Love, pain, sorrow and hints of infidelity – Shaan Shahid’s Arth 2 is one intense rollercoaster ride

Published: December 24, 2017

In my opinion it was a good watch consisting of some eye-catching scenes and acts. PHOTO IMDB

Just after the revival of Pakistani cinema, I vowed that I will not miss any Pakistani movie on screen. Since then, I have watched some of the most brilliant movies containing strong messages and some amazing performances. I was just as excited to watch Pakistani movies like I had always been to watch Indian movies. Pakistani cinema was producing movies that finally garnered my interest.

Shaan Shahid, a Pakistani actor, writer, model, and now a film director, is quite known to us since ages. Shahid’s career span has now extended for more than two decades while completing almost 500 films with phenomenal acting. He has successfully established himself as being one of the most popular leading actors in Pakistan

Three brilliant movies starring Shahid that I cherished watching were Khuda Ke Liye, Yalghaar and Waar. These movies not only demonstrated his brilliant acting skills but also gave a push-start to revive Pakistani cinema. Although Shahid played a vital role in lifting up the movie business, it was seen how he was now winning the hearts of the new generation.

Likewise, when the trailer of Arth 2 released, it felt exciting to now witness Shahid taking on a new role towards a romantic storyline. What got my attention more was the news of Mahesh Bhatt calling up Shan to remake the Pakistani version of his Bollywood movie, Arth. Shahid’s direction alongside Rahat Fateh Ali Khan’s vocals and the beautiful visuals seemed intense to me. I was excited for the movie and wanted to see what and how Shahid would translate it as.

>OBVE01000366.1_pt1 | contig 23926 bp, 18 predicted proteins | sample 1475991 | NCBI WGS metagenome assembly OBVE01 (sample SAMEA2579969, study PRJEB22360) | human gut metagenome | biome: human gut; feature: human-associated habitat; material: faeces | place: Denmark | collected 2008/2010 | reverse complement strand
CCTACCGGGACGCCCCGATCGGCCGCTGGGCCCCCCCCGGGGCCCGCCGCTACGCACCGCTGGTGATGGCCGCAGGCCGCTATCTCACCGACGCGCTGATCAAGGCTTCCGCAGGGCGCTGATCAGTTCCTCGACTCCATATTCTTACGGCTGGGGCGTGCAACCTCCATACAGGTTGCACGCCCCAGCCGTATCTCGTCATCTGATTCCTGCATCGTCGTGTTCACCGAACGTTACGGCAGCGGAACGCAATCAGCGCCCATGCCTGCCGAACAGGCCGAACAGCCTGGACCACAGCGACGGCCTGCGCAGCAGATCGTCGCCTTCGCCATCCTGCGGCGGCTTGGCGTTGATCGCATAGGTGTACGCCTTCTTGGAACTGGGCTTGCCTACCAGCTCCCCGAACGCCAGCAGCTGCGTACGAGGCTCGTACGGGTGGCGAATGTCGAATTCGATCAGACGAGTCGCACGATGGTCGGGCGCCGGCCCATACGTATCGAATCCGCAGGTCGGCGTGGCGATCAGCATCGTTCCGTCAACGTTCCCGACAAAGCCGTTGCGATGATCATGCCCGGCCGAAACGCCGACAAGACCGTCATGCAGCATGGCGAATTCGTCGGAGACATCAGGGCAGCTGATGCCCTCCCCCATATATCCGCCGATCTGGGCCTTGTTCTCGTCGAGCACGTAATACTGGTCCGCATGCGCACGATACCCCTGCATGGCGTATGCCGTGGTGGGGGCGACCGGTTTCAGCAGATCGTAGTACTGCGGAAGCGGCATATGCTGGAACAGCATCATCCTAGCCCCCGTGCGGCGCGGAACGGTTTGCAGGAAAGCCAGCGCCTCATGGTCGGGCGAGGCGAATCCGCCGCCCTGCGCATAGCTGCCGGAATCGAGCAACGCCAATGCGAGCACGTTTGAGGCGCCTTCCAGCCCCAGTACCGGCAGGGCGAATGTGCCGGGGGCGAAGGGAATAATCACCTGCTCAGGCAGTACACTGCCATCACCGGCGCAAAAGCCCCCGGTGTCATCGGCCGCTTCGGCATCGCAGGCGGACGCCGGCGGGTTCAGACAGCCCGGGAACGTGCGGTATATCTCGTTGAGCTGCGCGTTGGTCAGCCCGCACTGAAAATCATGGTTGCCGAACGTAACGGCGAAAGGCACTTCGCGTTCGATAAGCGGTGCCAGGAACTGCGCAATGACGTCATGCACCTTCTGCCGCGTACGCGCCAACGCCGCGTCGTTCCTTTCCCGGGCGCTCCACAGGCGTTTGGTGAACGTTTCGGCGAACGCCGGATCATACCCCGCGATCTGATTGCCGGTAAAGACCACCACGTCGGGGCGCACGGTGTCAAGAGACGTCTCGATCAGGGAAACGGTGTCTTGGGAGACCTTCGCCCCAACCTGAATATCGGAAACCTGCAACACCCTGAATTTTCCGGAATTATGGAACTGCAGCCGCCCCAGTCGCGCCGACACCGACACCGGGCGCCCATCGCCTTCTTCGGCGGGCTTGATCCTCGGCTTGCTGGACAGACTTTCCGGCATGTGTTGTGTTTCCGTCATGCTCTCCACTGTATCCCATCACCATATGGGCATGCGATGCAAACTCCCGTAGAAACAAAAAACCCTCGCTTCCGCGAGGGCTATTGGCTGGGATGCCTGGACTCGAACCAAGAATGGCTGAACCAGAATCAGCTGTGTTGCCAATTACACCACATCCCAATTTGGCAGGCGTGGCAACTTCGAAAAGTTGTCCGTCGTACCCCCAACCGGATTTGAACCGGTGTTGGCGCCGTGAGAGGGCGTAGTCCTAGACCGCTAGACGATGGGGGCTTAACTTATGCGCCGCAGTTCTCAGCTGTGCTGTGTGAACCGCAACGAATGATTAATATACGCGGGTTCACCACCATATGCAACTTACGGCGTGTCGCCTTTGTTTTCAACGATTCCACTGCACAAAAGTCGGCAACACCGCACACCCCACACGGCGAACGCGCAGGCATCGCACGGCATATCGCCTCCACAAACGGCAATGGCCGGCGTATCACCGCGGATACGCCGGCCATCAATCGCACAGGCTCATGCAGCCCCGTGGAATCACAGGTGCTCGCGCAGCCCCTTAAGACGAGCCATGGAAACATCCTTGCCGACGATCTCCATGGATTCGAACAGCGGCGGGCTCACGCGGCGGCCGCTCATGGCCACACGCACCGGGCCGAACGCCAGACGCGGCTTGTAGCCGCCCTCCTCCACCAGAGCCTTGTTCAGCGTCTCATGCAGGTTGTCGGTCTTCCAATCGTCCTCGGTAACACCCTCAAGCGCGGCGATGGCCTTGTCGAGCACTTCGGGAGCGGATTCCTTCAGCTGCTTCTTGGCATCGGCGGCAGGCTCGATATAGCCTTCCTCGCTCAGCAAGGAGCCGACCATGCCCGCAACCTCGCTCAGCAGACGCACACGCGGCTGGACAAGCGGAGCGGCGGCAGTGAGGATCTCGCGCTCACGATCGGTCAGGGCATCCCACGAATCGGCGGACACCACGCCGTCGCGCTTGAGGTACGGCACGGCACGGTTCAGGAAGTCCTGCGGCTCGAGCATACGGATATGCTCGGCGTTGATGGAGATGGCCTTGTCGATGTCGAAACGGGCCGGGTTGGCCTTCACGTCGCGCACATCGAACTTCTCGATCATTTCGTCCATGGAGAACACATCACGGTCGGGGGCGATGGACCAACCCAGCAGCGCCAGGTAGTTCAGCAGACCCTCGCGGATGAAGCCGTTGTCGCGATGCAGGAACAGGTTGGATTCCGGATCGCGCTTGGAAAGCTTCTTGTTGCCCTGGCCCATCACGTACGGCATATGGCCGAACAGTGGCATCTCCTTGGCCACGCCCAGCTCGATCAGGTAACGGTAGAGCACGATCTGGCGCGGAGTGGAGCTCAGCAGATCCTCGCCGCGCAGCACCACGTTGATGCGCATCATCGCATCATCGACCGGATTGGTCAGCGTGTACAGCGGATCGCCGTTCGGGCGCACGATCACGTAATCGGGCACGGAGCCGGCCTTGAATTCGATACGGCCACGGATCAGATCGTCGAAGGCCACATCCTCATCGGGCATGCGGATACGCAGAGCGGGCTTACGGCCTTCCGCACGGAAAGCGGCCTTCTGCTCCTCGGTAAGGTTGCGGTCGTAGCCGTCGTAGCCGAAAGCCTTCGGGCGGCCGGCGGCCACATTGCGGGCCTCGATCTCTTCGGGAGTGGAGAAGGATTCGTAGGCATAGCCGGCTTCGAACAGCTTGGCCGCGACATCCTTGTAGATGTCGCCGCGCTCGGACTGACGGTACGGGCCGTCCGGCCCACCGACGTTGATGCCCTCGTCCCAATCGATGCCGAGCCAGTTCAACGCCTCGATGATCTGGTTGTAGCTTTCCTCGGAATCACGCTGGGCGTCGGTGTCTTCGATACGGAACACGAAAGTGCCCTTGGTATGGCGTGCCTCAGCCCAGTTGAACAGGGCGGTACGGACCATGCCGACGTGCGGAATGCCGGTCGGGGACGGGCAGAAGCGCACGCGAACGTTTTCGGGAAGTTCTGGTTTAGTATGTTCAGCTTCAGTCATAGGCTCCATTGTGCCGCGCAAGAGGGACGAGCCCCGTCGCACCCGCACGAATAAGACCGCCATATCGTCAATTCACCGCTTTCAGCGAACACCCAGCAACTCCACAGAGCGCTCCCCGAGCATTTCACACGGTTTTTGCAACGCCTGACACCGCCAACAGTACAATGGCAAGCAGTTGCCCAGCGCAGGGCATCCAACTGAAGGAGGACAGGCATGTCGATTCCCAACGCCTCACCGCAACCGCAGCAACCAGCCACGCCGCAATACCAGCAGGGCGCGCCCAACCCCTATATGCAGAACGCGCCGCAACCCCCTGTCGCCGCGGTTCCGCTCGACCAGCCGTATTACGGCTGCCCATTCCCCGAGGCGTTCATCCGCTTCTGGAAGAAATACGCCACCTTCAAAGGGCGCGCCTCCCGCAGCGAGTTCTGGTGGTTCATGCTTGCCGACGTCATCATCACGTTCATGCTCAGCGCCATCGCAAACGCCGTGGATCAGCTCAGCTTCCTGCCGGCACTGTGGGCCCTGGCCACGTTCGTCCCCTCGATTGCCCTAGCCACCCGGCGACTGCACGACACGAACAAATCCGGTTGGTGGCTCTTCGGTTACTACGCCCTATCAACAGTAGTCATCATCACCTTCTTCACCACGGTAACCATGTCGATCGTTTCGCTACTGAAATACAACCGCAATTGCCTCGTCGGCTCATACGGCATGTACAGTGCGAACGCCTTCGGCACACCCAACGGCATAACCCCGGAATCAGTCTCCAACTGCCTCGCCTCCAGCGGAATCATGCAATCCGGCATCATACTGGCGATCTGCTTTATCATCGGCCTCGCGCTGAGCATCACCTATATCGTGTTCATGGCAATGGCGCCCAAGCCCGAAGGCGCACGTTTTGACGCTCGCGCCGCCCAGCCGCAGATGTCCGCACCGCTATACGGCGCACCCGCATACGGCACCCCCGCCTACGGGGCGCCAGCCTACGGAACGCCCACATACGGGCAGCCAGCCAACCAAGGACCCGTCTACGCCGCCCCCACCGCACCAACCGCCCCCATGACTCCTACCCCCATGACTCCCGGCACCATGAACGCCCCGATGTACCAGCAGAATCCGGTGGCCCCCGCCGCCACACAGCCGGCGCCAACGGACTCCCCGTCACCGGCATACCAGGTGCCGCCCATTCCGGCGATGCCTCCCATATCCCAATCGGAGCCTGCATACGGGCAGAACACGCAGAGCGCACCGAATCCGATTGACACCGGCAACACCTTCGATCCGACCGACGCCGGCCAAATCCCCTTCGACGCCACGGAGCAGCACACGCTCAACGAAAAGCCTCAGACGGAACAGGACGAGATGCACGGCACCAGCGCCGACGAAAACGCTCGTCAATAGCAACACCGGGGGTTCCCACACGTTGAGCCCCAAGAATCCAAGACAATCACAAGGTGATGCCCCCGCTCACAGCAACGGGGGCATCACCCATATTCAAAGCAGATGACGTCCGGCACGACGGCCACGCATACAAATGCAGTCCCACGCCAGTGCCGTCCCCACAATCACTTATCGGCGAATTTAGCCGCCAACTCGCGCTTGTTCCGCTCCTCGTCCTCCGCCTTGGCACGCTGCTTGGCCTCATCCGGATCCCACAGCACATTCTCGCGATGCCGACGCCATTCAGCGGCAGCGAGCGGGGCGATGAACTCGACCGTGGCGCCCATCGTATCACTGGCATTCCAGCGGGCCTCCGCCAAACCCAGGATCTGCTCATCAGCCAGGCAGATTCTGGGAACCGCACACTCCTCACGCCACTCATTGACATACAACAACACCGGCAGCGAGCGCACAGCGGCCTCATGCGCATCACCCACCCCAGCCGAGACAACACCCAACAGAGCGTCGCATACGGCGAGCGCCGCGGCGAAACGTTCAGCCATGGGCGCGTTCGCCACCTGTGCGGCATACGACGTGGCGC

I was there to watch the show on the very second day of release. The cast and story seemed as exciting as the idea of having to see the first remake of a Bollywood movie in Pakistan.

The movie begins with a breakdown in a struggling musician’s marriage, Ali (Shahid), who plans to move back to Pakistan from UK. He luckily finds Uzma (Uzma Hassan), who herself was on the verge of a breakdown in her marriage with her filmmaker husband Farhan (Mohib Mirza).

Uzma is Ali’s fan and wants to save his dying music career. In the midst of all this, the two deepen their relationship and become quite close to one another, given the similar circumstances both are facing in their lives. Uzma’s husband, Farhan, gets a chance to work with superstar Humaima (Humaina Malick). Farhan and Humaima’s relationship is darker and causes them a great deal of emotional turmoil.

The movie talks about love, pain, sorrow and hints of infidelity. All in all, the movie itself is one emotional rollercoaster ride where you will feel everything the characters feel and will be too attached to them by the end of the movie.

Despite a few setbacks, Shahid successfully got the music right, giving us more than a few memorable songs. Sahir Ali Bagga has never been in a better form than he’s seen in Arth 2.

I salute the efforts made by Shahid to redirect an already successful Bollywood movie into a Pakistani version, highlighting the narrative in a local, relatable manner. We need to realise that Pakistani movies and story lines cannot yet be compared to Bollywood; it will take time for us to reach to that level since we are still new. Regardless, they still did an absolute fantastic job!

As Shahid brilliantly explains,

“Arth is the first film with the DNA of an Indian story to be set in Pakistan. If we want to strengthen film trade between our countries, Arth’s model is a great way of collaborating.”

A huge shoutout to Hassan, whose performance, I believe, was the best amongst all the actors. People should definitely see this movie because not only will this help further revival of Pakistani cinema, but also because it is an entertaining watch and will be worth your time.

All Photos: Screenshots

Syeda Fizza Hasan Rizvi

Syeda Fizza Hasan Rizvi

The author is a graduate from the Indus Valley School of Art and Architecture. Writing has always been her passion.

The views expressed by the writer and the reader comments do not necessarily reflect the views and policies of The Express Tribune.